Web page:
‘A Bible?’ you might ask. ‘What would a cynical agnostic like you want with a Bible?’
Well, it wasn’t the Bible I wanted; it was the book. It was a very fine book, a big Victorian book bound in old leather, folio size and capable of staying open at any page with consummate ease when laid flat. Modern books don’t generally do that; I gather it’s all to do with the way they’re bound. And so it caught my eye immediately because it had an aura of antique quality about it.
But then I walked over to take a closer look, and guess what was printed on the cover, underneath ‘Holy Bible.’
Gustave Doré! Imagine that. I love the woodcuts of Gustave Doré. I used one of his illustrations to Dante’s Inferno for a project I did when I was learning the techniques of desk top publishing back in the mid nineties. I have a couple on the wall of my office that I lifted from the internet. I mentioned in a recent post that it was just such an illustration which brought my abiding love of the Arthurian romances to fruition when I was but a callow youth. Doré was surely the arch Romantic illustrator. He made Romance live in just the way it should live, and the reproductions in this book were proper illustrations, not electronic facsimiles. They were made with real plates, and they were sumptuous.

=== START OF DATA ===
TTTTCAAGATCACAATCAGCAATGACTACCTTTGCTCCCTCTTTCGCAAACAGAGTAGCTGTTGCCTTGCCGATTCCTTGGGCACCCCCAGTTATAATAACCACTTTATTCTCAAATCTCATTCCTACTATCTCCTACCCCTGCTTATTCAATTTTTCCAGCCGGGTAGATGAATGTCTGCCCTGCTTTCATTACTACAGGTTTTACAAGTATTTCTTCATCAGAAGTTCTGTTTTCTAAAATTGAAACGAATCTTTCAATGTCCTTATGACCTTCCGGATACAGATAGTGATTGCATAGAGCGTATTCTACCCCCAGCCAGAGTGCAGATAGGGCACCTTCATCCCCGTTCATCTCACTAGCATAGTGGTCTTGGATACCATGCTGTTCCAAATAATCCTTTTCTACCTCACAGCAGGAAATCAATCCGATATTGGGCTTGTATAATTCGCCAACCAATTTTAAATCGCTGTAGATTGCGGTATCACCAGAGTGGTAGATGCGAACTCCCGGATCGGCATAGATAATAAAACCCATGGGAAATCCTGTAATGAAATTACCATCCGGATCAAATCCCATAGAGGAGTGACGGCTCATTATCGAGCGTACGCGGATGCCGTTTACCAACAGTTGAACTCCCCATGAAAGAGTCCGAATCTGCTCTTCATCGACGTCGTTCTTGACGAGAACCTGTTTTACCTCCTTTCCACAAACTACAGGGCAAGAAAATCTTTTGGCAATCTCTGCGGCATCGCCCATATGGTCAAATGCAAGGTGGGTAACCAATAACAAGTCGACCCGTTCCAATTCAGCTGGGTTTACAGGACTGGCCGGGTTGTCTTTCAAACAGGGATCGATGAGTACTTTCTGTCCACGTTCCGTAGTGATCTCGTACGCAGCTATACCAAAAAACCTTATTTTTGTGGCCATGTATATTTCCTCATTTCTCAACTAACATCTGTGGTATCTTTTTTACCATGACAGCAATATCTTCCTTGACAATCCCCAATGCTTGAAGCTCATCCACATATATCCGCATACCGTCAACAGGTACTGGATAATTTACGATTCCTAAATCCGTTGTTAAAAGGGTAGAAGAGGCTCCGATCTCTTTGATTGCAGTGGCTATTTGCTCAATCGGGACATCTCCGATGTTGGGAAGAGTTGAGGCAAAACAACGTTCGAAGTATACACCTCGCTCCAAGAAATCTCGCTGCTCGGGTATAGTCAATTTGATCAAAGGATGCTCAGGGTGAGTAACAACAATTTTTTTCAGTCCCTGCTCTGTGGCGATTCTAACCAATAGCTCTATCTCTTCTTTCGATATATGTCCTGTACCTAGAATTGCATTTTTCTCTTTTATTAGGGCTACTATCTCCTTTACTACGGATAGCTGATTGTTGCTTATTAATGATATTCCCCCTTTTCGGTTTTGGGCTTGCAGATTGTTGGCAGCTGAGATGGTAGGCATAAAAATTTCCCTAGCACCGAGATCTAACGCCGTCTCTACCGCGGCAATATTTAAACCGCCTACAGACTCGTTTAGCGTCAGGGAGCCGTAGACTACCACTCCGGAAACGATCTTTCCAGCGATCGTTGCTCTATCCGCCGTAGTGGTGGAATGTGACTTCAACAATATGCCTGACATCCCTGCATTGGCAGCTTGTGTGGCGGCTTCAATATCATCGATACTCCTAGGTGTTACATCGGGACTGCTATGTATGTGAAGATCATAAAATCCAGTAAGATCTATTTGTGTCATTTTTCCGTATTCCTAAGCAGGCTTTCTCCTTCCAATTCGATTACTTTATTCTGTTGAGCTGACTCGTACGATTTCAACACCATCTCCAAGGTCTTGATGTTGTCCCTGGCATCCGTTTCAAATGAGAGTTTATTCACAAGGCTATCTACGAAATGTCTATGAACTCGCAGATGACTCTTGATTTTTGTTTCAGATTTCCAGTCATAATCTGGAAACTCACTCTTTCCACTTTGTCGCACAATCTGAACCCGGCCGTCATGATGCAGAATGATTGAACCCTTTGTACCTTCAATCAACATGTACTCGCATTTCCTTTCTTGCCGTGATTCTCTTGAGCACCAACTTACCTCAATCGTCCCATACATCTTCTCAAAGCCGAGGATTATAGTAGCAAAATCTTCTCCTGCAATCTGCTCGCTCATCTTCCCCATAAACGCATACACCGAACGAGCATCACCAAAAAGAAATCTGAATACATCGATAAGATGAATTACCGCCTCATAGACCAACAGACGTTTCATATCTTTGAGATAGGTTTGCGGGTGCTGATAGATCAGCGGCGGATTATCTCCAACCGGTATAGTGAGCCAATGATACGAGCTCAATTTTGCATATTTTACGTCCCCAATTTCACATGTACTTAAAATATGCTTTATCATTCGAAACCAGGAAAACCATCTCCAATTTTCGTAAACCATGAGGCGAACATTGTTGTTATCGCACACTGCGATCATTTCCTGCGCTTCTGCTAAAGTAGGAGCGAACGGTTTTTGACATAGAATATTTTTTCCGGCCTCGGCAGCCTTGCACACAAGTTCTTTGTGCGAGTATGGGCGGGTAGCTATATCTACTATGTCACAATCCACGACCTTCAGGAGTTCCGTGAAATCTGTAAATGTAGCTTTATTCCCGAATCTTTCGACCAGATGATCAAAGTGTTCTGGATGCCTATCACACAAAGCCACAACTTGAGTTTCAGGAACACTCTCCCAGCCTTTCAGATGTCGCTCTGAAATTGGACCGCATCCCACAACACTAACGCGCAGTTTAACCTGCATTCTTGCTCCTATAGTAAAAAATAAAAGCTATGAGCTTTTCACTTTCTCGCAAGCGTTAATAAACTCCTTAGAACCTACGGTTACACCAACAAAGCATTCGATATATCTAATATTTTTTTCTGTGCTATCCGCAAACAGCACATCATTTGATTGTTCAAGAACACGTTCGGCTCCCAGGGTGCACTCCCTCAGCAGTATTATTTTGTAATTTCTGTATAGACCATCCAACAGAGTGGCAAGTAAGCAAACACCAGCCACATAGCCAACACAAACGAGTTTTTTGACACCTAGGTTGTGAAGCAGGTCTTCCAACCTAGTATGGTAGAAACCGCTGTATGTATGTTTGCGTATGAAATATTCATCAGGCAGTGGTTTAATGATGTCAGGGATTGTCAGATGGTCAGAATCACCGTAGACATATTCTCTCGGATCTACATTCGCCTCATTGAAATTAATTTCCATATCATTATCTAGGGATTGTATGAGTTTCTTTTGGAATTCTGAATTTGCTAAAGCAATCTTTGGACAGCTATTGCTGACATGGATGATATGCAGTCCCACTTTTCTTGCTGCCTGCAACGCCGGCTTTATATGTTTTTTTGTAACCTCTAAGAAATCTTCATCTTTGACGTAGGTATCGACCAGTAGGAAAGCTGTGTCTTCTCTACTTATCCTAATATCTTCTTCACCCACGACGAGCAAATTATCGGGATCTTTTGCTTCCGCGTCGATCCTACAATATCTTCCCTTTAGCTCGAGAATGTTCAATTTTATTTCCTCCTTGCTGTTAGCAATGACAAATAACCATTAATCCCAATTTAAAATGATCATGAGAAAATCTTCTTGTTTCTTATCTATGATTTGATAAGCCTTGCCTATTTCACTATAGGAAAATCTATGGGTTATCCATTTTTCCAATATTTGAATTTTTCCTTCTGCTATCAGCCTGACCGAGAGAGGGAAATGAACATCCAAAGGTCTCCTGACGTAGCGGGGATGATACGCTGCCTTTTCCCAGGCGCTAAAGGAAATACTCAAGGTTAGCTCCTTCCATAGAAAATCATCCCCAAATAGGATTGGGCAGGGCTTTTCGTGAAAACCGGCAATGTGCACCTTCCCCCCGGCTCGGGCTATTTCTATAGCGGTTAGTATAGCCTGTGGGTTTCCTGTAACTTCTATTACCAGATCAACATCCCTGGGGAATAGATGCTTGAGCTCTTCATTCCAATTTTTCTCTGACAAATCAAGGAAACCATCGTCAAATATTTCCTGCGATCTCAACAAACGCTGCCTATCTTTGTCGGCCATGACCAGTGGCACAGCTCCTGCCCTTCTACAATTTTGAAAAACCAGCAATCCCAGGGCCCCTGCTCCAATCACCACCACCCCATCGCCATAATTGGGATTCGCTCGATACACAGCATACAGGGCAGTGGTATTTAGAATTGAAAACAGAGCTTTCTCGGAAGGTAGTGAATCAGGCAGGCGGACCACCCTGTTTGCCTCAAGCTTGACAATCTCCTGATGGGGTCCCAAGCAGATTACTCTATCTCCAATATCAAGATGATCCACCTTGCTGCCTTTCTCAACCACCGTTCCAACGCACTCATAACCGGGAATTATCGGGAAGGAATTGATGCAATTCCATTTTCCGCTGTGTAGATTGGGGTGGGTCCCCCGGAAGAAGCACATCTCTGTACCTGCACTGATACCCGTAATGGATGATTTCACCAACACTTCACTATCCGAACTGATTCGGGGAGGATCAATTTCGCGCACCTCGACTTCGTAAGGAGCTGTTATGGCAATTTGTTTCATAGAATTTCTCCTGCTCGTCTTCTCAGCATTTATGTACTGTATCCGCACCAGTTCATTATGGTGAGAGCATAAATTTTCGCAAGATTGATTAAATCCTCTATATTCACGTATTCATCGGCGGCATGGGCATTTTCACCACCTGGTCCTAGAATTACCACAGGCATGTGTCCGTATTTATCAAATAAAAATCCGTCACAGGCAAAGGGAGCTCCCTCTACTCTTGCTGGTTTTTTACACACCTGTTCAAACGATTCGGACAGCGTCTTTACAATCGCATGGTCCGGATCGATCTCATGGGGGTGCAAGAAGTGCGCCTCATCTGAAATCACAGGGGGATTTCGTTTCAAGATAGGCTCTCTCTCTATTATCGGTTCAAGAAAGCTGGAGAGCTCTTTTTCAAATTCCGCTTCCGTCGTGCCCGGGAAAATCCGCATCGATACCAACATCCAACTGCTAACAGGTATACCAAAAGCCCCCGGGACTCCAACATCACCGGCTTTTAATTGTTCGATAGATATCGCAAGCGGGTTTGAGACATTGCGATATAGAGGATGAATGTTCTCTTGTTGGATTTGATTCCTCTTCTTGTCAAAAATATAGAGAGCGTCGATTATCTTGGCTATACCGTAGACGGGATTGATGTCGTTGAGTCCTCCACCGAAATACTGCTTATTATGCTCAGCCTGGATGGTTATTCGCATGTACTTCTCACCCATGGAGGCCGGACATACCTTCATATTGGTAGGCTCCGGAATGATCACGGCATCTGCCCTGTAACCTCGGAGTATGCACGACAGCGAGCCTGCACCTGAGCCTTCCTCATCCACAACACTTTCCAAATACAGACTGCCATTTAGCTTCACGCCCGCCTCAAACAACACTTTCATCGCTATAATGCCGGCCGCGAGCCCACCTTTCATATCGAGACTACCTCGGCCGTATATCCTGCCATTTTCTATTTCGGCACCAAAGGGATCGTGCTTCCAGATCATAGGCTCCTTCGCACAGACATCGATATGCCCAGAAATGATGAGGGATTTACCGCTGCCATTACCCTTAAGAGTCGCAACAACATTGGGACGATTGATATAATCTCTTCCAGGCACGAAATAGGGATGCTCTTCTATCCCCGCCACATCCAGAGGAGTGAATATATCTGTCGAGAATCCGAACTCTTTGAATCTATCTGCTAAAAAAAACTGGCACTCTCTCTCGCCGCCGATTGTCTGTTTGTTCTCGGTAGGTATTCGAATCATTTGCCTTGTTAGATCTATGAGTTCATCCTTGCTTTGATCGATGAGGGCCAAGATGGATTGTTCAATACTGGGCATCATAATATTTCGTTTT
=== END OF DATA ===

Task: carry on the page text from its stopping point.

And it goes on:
The cost of this treasure was £29.99, which the manager told me was half the valuation given by a man who knows about such things. I had a feeling – although I admit to knowing nothing about such things – that in the right bookshop in the right city, say London or New York, it might fetch rather more. But, of course, that wasn’t the point. The point was that here was a thing I wanted for its own sake quite removed from any tawdry pecuniary considerations.
And, of course, I didn’t buy it. The reluctance to buy things simply because they’re nice and I like them is well established and not so easily shaken. It’s been with me a long time, ever since childhood when my mother’s enforced and much practiced frugality meant that I only ever received small gifts, and then only at Christmas, on birthdays, and after a tooth extraction. Besides, I have no bookshelves in this house, and such a book would surely require the right stage on which to star. Keeping it in a box in a cupboard under the stairs would be offensive.
So there you have it. Self-denial is well rooted and continues to flourish, nurtured as it is by the precedent of practical exigency. But I do hope the book gets a home worthy of its ultimately indefinable merit. It bothers me a little that it might at this moment be standing on a shelf in a darkened shop, feeling unwanted. I even wonder whether I should feel guilty.